About a year ago, Keith happened to be looking at the ingredients and nutrition information on a package of flour tortillas and discovered that some brands of tortillas actually have trans fats in them. Generally, we eat pretty well and since we don’t buy a lot of packaged foods, we don’t spend much time reading labels (that’s the great thing about fresh fruits and veggies! You don’t need a label to tell you they’re good for you!). We were both very surprised when he saw this. Luckily not all brands include trans fats so we learned to pick the ones that didn’t.
But it got me to thinking about why we bought them at all. I’m quite serious when I say that we don’t eat much packaged or pre-made food. Our meals generally consist of a piece of meat, a vegetable (salad usually) and on occasion potatoes or rice. Or sometimes the other way around, a big salad and some home made fries (huge staple for us). We barely visit those ‘centre aisles’ at the grocery store where packaged foods lie (except the baking aisle of course!).
Now I am not speaking from a high horse, I think everyone knows that even though we don’t eat store bought junk food, we still eat some junk (and if you need proof check out this, this or this!). And I’m not trying to say that nothing that is packaged is unhealthy, because that certainly isn’t true! But I have found an easy way to cut down on one more packaged item that you might eat…tortillas!
When we first found out about the trans fats we just bought that package that didn’t have them and called it a day. But then I started looking up recipes to check if there was another option. My first try was a bit of a flop. They were more like thin-ish pizza crusts and didn’t bend or roll at all like store bought tortillas. My second attempt was better, but I still knew that there was room for improvement. I thought for sure there was some secret that I was missing, and it turns out I was right!
A couple of weeks ago we hadn’t had anything with wraps for a while, so I decided to try my hand at them again. I started looking around on blogs for recipes and came across one that looked promising. It talked about the fat in the recipe needing to be a solid fat, not like olive or vegetable oil.
And the fat that it suggested was coconut oil! Keith bought some coconut oil in the fall after visiting a friend in Vancouver studying to be a naturopathic doctor. She raved about how versatile it was and how you could use it for anything from skin care to in baking to on toast! I have to admit I was skeptical because I don’t really like coconut. And while I definitely won’t eat it on toast, and still prefer butter on popcorn, I’ll admit that it is a great staple to add to the kitchen.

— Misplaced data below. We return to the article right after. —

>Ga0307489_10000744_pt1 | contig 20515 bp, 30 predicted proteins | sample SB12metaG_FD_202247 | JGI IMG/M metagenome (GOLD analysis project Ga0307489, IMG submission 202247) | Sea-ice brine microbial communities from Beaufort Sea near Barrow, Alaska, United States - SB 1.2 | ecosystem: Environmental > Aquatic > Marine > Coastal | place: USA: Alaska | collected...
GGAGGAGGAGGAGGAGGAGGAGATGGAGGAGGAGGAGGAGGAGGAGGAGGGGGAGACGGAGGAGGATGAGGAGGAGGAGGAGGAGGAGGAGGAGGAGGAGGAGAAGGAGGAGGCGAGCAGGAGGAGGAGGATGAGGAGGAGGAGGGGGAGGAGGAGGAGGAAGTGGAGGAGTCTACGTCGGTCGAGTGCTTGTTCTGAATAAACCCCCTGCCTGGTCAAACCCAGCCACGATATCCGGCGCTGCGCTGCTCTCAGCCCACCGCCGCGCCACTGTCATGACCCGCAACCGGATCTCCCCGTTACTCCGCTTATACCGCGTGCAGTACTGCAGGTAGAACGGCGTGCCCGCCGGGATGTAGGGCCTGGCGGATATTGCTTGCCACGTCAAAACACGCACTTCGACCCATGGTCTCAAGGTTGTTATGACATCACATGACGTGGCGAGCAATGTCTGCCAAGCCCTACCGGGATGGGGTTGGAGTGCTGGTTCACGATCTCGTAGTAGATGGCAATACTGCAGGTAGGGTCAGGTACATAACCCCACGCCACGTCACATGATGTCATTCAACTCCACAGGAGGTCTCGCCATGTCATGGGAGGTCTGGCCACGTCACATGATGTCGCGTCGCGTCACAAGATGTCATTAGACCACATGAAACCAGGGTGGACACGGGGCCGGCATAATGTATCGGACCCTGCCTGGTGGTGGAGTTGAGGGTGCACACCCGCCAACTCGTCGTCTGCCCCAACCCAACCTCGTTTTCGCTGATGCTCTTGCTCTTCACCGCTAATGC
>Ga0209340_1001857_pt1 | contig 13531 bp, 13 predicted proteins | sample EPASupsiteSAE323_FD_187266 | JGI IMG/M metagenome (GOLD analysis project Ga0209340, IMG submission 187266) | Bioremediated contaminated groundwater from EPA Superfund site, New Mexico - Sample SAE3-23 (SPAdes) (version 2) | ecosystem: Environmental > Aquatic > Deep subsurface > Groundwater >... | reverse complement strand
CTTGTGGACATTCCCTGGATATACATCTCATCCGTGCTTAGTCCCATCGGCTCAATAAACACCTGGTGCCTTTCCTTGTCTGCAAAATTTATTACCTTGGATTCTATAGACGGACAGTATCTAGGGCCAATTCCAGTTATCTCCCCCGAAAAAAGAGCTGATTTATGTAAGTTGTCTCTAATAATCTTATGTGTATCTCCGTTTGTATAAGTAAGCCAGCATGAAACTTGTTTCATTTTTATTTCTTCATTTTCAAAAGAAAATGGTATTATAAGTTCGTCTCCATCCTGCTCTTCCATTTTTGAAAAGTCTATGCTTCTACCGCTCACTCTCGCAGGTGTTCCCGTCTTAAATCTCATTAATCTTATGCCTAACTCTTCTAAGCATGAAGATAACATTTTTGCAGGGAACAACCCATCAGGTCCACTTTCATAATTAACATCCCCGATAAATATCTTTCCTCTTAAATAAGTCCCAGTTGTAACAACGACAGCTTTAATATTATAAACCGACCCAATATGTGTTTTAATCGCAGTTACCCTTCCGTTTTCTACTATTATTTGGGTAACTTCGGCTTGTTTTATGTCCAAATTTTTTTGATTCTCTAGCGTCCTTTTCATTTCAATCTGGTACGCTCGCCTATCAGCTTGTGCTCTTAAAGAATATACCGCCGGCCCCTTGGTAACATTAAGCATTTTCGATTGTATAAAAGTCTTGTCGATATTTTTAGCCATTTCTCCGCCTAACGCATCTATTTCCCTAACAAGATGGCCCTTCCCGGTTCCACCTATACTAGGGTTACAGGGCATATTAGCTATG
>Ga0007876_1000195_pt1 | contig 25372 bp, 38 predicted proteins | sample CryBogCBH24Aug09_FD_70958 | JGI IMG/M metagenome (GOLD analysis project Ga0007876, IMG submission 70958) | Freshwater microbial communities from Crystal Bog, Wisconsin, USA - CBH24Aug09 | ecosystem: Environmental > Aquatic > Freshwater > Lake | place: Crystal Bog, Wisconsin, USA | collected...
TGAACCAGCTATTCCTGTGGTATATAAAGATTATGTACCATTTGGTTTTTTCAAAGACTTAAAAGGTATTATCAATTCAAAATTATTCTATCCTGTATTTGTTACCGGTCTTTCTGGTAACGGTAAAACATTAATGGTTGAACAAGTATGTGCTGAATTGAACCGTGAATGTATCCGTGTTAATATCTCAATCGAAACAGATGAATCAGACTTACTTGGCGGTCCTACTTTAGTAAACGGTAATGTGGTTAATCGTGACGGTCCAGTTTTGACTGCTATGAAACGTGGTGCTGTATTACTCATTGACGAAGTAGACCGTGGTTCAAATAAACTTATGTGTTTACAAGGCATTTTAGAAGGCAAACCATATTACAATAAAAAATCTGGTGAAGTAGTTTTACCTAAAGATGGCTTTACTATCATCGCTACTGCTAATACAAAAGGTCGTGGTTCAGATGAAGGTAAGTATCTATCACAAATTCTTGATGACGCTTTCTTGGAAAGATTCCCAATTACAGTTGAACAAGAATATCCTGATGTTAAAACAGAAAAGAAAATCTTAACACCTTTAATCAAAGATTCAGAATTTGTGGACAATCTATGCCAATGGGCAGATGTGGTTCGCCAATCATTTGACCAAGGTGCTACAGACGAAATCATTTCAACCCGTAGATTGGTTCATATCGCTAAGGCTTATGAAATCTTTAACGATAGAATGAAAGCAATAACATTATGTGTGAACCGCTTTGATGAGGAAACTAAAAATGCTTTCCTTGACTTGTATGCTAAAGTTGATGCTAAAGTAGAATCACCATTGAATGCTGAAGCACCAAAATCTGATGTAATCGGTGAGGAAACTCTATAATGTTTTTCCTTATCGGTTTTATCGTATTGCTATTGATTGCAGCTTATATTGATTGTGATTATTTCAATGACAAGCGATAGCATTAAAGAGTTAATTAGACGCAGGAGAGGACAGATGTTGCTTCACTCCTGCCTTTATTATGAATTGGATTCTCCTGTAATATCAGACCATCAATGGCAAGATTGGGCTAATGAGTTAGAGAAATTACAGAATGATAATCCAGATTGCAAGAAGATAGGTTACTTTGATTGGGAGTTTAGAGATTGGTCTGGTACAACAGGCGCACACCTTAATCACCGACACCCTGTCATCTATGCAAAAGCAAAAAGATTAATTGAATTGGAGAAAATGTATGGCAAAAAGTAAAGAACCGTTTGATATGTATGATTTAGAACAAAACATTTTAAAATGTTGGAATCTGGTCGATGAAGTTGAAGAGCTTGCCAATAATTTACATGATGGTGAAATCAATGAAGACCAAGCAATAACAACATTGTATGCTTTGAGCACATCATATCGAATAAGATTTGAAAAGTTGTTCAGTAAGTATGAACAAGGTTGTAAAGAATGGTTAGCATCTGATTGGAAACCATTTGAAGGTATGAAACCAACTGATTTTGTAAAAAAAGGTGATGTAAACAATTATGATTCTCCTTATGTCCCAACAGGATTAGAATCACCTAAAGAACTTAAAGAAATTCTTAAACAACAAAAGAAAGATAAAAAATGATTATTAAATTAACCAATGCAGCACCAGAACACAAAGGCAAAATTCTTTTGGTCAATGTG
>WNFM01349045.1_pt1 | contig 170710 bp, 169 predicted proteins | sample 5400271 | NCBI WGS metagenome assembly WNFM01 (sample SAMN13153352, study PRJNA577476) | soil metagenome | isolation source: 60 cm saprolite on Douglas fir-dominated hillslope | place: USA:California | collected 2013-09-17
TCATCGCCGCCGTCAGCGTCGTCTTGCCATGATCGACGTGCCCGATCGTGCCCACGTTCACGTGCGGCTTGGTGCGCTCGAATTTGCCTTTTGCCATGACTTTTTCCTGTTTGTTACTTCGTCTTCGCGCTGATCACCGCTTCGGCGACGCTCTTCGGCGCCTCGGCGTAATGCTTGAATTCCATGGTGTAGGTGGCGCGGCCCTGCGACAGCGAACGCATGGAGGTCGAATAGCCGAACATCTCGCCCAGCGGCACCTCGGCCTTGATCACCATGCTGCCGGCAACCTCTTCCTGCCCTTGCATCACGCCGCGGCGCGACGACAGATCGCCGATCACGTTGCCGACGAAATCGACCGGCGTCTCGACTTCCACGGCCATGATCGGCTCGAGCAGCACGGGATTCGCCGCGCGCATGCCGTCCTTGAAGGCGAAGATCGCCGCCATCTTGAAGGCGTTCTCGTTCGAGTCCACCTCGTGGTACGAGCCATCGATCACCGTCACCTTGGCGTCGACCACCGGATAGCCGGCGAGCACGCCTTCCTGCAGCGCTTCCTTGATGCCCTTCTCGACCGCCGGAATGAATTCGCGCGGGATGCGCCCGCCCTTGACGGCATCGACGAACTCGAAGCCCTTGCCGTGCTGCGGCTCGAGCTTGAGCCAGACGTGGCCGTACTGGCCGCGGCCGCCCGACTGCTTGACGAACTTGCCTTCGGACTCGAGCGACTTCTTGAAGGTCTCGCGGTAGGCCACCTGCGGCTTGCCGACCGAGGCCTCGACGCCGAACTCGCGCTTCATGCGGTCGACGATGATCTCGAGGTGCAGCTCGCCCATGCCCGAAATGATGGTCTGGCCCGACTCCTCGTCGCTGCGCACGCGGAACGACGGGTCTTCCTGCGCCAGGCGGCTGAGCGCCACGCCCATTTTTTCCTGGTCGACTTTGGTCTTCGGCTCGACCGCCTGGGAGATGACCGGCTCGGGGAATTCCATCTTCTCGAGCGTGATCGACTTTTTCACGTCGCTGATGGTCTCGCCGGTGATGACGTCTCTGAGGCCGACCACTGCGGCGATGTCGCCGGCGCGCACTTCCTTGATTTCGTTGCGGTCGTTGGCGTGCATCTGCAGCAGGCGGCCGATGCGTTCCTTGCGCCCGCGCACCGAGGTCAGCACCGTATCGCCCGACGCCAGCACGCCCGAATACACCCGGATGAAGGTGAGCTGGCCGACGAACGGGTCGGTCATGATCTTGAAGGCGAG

These wraps do take a little bit of patience, mostly because you have to stand over the stove for a long time cooking them (each one cooks quickly but I like to make a big batch), but if you get 2 or 3 frying pans going it doesn’t take long. Plus, if you make a big batch you can throw half in the freezer and take them out a few weeks down the road — JUST as if you’d grabbed them off the shelf at the grocery store!
Homemade Tortillas (adapted from The Prairie Homestead)
3 cups all purpose flour
1 cup whole wheat flour
2 tsp sea salt
4 Tbsp coconut oil
1 1/2 cup warm milk
Measure the flour into a big bowl adding the salt and mixing. Heat the milk slightly, or use powdered milk and warm water as the base (that’s what I did because we don’t always have milk in the house). Measure the coconut oil into the flour and, using your hands, pile the flour over top of the oil.
There really is no two ways about this, you have to use your hands. But since it’s such a large quantity of flour and small quantity of oil, your hands don’t get too dirty (plus, it’s just like moisturizer anyways!). Mix the oil into the flour rubbing the flour between your hands and breaking up any big clumps. There will be some small clumps, and that’s ok, but make sure there aren’t too many.
Gradually add the milk continuing to mix with your hands until it all comes together in a nice ball. Don’t feel that you need to use all the milk if it comes together without all of it. If you dump too much in it will become a stick mess and you might need to add more flour. Knead the dough for about two minutes.
Cover and let stand for about 20 minutes while you prepare your pans and rolling surface (don’t leave them in much longer because they get tough to roll out).
Heat two large pans over medium heat. Clean a big area on your counter and cover with a sprinkling of flour. Get the dough out and split it into about 16 equally sized balls. Take one and roll it out using more flour as needed so it doesn’t stick to the rolling pin. Make the dough as thin as possible without breaking through it. This will take some patience, but you will get used to it and eventually it moves along quite quickly.
Once the pans are hot, place one tortilla in the centre and let cook for about 2 minutes. You can tell it’s done when the edges look a little dry. Flip tortilla and let cook again for up to 2 minutes. You need to keep a close eye on the first couple to get an idea of how long they will take. I find that mine take about 90 seconds give or take. They should be slightly browned and may have puffed spots, which is just fine.
Remove from heat and place on a cooling rack. Once they are totally cool, store them in a ziplock bag with a piece of paper towel in it. I like to throw half in the fridge and half in the freezer and take them stuffed with lettuce, peppers, cheese and mustard for my lunch at school!